4. The Requested Relief Is In the Public Interest
Finally, the court concludes that plaintiffs' requested relief serves the public interest reflected in N.J.S.A. 26:2BB-1, which provides:
Alcoholism and drug abuse are major health problems facing the residents of this State. [T]he Legislature further finds and declares that as the cooperative and active participation of all communities in the State is necessary to achieve the goal of reducing alcoholism and drug abuse ... and that the full resources of this State including counties, municipalities, and residents of the State must be mobilized and persist in a sustained manner to achieve a response capable of meaningfully addressing not only the symptoms but the root cause of this pervasive problem.
Based on the Regan Affidavit, which describes the central role of community residences in the continuing treatment of recovering chemical abusers, the court concludes that the requested relief serves the public interest, whereas its denial would frustrate those goals.
The court is not unmindful of the concerns and fears that such a community residence poses to its neighbors, but what the Mayor views as a "victory" (Pa 150) is in reality a defeat for compassion and understanding, and only a victory for discrimination and despair.
For the foregoing reasons, the court grants plaintiffs' application for preliminary injunctive relief, and denies defendants' cross-motion for summary judgment. The court will issue the requested injunction ordering defendants to issue plaintiffs a construction permit, and enjoining all unlawful interference with plaintiffs efforts and failure to make reasonable accommodations as required by statute.NOTES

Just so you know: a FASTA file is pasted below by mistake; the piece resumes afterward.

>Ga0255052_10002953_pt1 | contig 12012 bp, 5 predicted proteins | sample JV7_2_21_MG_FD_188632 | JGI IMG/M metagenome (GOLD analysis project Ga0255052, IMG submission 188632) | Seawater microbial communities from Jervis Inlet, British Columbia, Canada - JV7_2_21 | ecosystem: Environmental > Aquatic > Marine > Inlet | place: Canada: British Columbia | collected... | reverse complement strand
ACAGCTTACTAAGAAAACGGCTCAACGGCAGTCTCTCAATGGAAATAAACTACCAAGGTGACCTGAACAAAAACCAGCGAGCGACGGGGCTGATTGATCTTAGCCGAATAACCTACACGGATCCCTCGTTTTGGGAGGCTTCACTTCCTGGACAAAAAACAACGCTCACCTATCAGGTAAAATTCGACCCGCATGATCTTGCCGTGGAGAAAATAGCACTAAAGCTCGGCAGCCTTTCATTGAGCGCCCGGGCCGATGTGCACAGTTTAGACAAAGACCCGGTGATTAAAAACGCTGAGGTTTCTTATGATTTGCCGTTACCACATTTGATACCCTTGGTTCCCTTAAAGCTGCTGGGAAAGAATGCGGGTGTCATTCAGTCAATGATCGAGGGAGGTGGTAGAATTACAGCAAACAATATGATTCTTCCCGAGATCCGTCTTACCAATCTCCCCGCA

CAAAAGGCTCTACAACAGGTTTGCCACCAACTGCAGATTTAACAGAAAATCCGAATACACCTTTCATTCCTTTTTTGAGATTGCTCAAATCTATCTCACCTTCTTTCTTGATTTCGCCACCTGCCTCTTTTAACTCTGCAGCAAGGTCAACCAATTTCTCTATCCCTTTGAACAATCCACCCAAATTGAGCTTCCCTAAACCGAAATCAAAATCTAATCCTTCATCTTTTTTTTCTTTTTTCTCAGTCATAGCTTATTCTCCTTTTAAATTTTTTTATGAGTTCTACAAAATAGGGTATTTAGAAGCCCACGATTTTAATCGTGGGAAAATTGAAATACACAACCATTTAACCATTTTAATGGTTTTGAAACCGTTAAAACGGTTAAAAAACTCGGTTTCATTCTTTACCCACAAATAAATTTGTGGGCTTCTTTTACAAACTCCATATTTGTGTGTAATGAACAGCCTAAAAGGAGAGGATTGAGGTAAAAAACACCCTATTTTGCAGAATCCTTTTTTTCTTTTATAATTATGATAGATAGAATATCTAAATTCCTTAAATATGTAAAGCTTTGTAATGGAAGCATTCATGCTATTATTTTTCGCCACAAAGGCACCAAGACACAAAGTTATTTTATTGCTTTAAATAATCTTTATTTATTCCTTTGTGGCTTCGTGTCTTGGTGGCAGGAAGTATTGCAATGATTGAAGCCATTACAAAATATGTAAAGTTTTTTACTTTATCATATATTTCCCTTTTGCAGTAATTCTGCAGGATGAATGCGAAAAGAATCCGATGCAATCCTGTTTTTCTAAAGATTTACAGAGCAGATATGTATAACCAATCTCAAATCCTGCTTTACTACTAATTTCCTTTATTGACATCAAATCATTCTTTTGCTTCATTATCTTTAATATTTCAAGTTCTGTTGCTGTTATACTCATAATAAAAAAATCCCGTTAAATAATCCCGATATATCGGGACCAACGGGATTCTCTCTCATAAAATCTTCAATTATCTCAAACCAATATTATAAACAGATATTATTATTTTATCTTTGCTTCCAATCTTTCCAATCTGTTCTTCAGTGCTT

Defendants contend that the court should ignore the statements attributed to the Mayor, among others, because these "political" statements are hearsay. However, these statements are revealing admissions of possible intentional discrimination. The fact that they are "political" only supports plaintiffs' allegations that Town officials intentionally fueled the fire of community opposition to the proposed residence. See United States v. Yonkers Bd. of Ed., 837 F.2d 1181, 1223-24 (2d Cir.1987), cert. denied, 486 U.S. 1055, 108 S. Ct. 2821, 100 L. Ed. 2d 922 (1988); United States v. Borough of Audubon, 797 F. Supp. 353, 361 (D.N.J.1991) (Gerry, C.J.), aff'd, 968 F.2d 14 (3d Cir.1992) (Exhibits Attached to Plt. Reply Brief) ("Discriminatory intent may be established where animus towards a protected group is a significant factor in the community opposition to which the commissioners are responding").